When a homeowner gets lower interest rates on a home in exchange for putting his house up as collateral, this is called a home equity loan. If he defaults on this loan, he can lose his home through foreclosure. A homeowner can sell his home even if he has an existing home equity loan on it.
Paying Off the Loan
A homeowner can sell a home that has an existing home equity loan. This is easiest if the sale price on the home is high enough to pay off the equity loan. Because the house can no longer serve as collateral, the home equity loan must be paid off in some way in order for the home to be sold. If the home is sold for a price higher than the loan, then the proceeds from the sale can be used to pay off the loan. However, some home equity loans may come with a prepayment penalty for paying off the loan early. A homeowner should check to see if such a penalty exists before selling his home.
In a distressed sales situation, the owner may be selling his home at a loss. In this situation, the home equity loan and mortgage balance are greater than the sale price of the home. The home might still be able to be sold, but the homeowner will owe the bank money after the sale. Because this is not a good situation, it is best if the homeowner can wait to sell the home until he can get a higher price that covers the home equity loan.
If a homeowner has to sell his house for less than the home equity loan, he should contact his lender first. In some situations, the lender will work out a deal where he will accept a payment that is less than the full amount of the equity loan and still consider the loan paid in full. If this doesn't work, some people choose to take out a personal loan to cover the amount of the home equity loan not covered by the sale. If a homeowner is considering this option, he should contact a financial adviser for help on deciding the best route for paying off his loans.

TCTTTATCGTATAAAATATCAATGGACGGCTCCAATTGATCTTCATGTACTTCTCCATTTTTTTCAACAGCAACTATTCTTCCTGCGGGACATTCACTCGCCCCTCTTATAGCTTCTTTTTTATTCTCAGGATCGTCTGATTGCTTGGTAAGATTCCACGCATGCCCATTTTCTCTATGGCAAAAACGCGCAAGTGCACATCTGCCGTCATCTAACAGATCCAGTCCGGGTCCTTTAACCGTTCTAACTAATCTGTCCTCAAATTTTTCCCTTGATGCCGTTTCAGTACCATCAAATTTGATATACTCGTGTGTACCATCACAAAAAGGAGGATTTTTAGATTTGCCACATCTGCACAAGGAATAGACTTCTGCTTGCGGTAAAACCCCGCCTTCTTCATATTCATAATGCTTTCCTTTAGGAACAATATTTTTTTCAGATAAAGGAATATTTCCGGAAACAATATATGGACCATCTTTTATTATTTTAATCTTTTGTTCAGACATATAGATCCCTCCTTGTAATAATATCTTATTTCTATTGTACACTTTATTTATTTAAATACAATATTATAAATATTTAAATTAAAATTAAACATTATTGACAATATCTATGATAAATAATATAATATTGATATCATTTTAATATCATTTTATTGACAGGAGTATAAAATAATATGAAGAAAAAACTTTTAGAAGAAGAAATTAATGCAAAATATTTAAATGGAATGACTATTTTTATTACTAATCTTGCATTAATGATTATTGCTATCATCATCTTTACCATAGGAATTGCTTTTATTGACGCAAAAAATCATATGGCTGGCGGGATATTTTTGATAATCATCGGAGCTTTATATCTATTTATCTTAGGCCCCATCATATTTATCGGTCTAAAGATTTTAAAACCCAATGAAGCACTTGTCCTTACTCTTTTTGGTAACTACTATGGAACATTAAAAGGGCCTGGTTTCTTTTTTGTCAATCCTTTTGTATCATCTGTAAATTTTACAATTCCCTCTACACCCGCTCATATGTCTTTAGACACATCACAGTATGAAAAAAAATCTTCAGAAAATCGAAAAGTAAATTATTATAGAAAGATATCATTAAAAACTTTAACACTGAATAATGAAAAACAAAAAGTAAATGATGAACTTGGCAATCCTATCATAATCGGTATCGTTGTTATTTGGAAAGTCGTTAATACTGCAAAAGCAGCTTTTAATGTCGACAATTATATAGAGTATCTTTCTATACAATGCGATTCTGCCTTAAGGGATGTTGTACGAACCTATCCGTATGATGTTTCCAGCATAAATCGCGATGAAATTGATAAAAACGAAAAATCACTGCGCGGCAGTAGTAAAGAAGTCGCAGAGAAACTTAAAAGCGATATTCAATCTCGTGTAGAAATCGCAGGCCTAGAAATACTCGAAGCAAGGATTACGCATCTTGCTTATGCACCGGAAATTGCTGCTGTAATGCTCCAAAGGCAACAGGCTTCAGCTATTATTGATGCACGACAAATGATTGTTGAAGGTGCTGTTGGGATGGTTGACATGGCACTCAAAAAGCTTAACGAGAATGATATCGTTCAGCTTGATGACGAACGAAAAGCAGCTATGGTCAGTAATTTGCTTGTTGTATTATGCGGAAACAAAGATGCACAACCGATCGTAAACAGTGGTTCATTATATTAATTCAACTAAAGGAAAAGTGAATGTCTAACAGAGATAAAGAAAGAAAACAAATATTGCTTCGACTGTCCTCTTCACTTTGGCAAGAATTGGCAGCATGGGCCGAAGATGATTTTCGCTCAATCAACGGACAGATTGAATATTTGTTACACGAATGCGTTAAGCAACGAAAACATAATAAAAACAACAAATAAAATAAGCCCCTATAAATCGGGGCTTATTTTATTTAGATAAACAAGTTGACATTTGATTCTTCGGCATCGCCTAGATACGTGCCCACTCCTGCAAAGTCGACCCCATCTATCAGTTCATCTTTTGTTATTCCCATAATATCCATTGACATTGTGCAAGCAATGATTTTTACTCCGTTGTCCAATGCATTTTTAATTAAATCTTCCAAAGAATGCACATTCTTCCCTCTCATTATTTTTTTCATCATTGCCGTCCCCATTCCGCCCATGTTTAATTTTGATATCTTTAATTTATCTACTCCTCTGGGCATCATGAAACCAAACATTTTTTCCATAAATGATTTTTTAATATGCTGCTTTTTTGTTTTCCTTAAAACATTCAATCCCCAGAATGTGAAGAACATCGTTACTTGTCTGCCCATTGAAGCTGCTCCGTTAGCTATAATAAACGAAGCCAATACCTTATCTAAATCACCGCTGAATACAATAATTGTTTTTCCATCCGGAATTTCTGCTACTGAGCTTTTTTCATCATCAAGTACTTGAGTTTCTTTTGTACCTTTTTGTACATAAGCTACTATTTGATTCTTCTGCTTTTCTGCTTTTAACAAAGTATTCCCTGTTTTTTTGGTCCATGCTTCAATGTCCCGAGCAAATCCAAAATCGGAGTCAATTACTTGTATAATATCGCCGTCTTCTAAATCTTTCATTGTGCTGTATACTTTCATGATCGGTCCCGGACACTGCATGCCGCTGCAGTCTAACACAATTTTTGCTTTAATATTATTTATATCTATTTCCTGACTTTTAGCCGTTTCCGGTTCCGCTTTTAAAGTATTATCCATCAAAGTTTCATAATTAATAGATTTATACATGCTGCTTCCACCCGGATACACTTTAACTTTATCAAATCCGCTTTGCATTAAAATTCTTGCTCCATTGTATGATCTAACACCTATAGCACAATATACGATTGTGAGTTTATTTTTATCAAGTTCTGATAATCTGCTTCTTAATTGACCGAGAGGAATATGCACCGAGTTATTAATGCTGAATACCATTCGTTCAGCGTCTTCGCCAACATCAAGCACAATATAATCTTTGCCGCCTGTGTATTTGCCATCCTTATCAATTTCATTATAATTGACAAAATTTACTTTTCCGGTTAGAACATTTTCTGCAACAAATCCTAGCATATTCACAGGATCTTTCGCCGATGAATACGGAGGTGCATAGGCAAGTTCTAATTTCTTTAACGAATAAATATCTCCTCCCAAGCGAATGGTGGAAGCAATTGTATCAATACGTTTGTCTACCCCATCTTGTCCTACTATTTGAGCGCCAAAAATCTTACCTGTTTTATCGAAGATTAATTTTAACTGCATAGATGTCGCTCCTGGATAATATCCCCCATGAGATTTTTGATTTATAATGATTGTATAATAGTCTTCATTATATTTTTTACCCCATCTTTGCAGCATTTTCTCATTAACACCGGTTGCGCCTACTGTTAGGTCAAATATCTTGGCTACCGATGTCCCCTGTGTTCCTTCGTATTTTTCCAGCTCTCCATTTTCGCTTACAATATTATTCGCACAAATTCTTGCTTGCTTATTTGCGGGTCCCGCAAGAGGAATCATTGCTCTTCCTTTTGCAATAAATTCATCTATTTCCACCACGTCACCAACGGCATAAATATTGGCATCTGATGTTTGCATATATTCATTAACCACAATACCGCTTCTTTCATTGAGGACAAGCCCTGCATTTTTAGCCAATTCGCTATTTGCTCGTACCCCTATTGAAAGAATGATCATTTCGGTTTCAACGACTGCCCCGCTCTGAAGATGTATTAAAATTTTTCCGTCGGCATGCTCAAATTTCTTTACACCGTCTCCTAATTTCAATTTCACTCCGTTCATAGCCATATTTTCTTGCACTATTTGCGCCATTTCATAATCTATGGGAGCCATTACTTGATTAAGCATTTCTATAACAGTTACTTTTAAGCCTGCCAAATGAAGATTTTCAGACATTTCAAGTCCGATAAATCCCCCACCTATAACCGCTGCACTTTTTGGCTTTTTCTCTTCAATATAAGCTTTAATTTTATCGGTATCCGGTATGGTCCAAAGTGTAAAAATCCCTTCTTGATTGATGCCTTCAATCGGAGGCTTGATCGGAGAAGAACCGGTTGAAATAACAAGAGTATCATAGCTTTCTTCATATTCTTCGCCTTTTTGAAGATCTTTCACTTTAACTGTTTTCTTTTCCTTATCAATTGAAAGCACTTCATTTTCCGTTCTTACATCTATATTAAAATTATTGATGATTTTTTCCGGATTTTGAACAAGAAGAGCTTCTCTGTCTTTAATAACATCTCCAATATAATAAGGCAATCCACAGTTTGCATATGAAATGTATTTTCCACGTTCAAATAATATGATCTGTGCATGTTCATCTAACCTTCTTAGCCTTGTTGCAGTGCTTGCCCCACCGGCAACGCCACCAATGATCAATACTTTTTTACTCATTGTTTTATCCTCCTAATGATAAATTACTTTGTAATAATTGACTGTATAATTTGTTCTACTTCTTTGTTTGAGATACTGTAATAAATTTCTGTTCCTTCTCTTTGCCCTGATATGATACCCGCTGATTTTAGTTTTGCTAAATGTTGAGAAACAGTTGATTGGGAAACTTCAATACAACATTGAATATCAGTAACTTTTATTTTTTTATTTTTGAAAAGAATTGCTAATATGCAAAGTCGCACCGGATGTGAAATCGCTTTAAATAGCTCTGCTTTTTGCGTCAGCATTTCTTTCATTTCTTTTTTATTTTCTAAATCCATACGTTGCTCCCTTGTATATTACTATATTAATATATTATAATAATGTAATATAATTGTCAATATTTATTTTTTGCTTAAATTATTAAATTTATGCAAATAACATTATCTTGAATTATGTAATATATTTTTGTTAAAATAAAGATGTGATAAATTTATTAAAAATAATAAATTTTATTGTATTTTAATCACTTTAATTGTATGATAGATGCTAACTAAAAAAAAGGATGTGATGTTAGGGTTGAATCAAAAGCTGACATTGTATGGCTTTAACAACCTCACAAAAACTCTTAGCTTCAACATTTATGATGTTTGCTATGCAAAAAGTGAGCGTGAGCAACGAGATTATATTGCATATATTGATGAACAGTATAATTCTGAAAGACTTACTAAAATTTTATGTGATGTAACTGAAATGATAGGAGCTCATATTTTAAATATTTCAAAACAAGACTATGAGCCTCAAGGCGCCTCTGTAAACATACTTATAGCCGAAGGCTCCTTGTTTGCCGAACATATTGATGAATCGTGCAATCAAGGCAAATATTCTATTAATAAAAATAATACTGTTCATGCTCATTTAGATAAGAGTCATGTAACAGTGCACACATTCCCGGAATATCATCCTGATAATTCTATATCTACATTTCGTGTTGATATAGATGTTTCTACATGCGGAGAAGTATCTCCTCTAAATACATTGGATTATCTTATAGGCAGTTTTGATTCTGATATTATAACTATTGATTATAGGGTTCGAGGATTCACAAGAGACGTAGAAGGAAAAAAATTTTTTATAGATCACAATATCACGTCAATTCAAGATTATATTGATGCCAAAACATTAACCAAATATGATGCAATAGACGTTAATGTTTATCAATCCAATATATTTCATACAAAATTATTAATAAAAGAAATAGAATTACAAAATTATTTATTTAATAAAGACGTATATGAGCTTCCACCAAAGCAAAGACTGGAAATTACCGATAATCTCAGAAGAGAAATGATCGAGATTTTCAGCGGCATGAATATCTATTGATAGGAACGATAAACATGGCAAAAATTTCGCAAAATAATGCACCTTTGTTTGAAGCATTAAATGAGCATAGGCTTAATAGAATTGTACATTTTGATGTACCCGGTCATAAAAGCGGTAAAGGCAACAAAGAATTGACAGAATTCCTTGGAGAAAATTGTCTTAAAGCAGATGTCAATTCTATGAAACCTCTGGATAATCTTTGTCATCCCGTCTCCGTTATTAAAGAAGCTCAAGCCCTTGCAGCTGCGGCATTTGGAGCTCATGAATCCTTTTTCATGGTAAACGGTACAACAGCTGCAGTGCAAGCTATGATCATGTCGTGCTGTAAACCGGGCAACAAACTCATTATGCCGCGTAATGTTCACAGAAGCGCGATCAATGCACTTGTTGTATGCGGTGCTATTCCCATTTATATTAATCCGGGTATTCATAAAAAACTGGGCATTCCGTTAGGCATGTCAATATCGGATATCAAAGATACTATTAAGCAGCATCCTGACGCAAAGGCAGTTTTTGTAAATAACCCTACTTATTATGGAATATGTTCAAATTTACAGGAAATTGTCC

Pros and Cons of Home Equity Loans
Home equity loans have advantages and disadvantages. They come at lower interest rates, are tax deductible up to a certain amount and tend to be more flexible in repaying the principle. For this reason, home equity loans can be attractive. However, they come with serious disadvantages, too. They can make selling the home difficult if they aren't already paid in full. In addition, a risk exists of losing the home if the homeowner defaults on payments. The interest rate on the home equity loan might also rise later. Before taking on a home equity loan, a homeowner should consult a financial adviser.
With features published by media such as Business Week and Fox News, Stephanie Dube Dwilson is an accomplished writer with a law degree and a master's in science and technology journalism. She has written for law firms, public relations and marketing agencies, science and technology websites, and business magazines.